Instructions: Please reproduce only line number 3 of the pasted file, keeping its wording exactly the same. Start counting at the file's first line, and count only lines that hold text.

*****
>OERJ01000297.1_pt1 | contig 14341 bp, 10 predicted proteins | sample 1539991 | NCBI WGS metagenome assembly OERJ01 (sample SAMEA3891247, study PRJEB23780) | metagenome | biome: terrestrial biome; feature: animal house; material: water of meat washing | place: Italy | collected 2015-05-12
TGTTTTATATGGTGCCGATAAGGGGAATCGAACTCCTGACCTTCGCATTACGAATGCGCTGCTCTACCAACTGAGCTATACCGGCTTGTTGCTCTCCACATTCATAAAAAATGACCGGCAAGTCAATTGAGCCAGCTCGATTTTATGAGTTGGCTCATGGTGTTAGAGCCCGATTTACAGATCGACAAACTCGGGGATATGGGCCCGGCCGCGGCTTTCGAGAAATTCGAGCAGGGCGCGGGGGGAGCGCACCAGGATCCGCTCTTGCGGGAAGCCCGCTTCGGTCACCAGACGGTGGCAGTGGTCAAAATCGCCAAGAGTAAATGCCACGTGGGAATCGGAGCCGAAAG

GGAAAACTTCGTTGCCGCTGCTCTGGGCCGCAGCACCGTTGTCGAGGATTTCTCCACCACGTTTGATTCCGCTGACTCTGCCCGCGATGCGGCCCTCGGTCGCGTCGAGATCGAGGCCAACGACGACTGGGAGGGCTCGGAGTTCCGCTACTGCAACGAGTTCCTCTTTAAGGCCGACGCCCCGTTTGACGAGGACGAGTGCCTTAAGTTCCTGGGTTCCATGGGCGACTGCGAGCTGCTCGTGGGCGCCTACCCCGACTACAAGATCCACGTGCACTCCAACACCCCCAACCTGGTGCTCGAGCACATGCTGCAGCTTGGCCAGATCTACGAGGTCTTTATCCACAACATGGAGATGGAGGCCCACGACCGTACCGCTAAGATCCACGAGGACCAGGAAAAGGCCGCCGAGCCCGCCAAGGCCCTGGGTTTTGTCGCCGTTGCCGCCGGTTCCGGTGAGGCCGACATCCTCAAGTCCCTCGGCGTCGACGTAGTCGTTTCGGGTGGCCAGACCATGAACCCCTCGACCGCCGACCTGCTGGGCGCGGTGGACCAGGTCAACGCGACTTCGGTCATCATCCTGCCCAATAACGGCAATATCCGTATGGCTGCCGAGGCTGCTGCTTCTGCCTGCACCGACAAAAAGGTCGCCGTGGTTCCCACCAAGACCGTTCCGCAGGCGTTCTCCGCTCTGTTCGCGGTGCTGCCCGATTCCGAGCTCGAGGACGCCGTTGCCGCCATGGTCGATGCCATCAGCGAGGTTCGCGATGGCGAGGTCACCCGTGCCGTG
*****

GGAAAACTTCGTTGCCGCTGCTCTGGGCCGCAGCACCGTTGTCGAGGATTTCTCCACCACGTTTGATTCCGCTGACTCTGCCCGCGATGCGGCCCTCGGTCGCGTCGAGATCGAGGCCAACGACGACTGGGAGGGCTCGGAGTTCCGCTACTGCAACGAGTTCCTCTTTAAGGCCGACGCCCCGTTTGACGAGGACGAGTGCCTTAAGTTCCTGGGTTCCATGGGCGACTGCGAGCTGCTCGTGGGCGCCTACCCCGACTACAAGATCCACGTGCACTCCAACACCCCCAACCTGGTGCTCGAGCACATGCTGCAGCTTGGCCAGATCTACGAGGTCTTTATCCACAACATGGAGATGGAGGCCCACGACCGTACCGCTAAGATCCACGAGGACCAGGAAAAGGCCGCCGAGCCCGCCAAGGCCCTGGGTTTTGTCGCCGTTGCCGCCGGTTCCGGTGAGGCCGACATCCTCAAGTCCCTCGGCGTCGACGTAGTCGTTTCGGGTGGCCAGACCATGAACCCCTCGACCGCCGACCTGCTGGGCGCGGTGGACCAGGTCAACGCGACTTCGGTCATCATCCTGCCCAATAACGGCAATATCCGTATGGCTGCCGAGGCTGCTGCTTCTGCCTGCACCGACAAAAAGGTCGCCGTGGTTCCCACCAAGACCGTTCCGCAGGCGTTCTCCGCTCTGTTCGCGGTGCTGCCCGATTCCGAGCTCGAGGACGCCGTTGCCGCCATGGTCGATGCCATCAGCGAGGTTCGCGATGGCGAGGTCACCCGTGCCGTG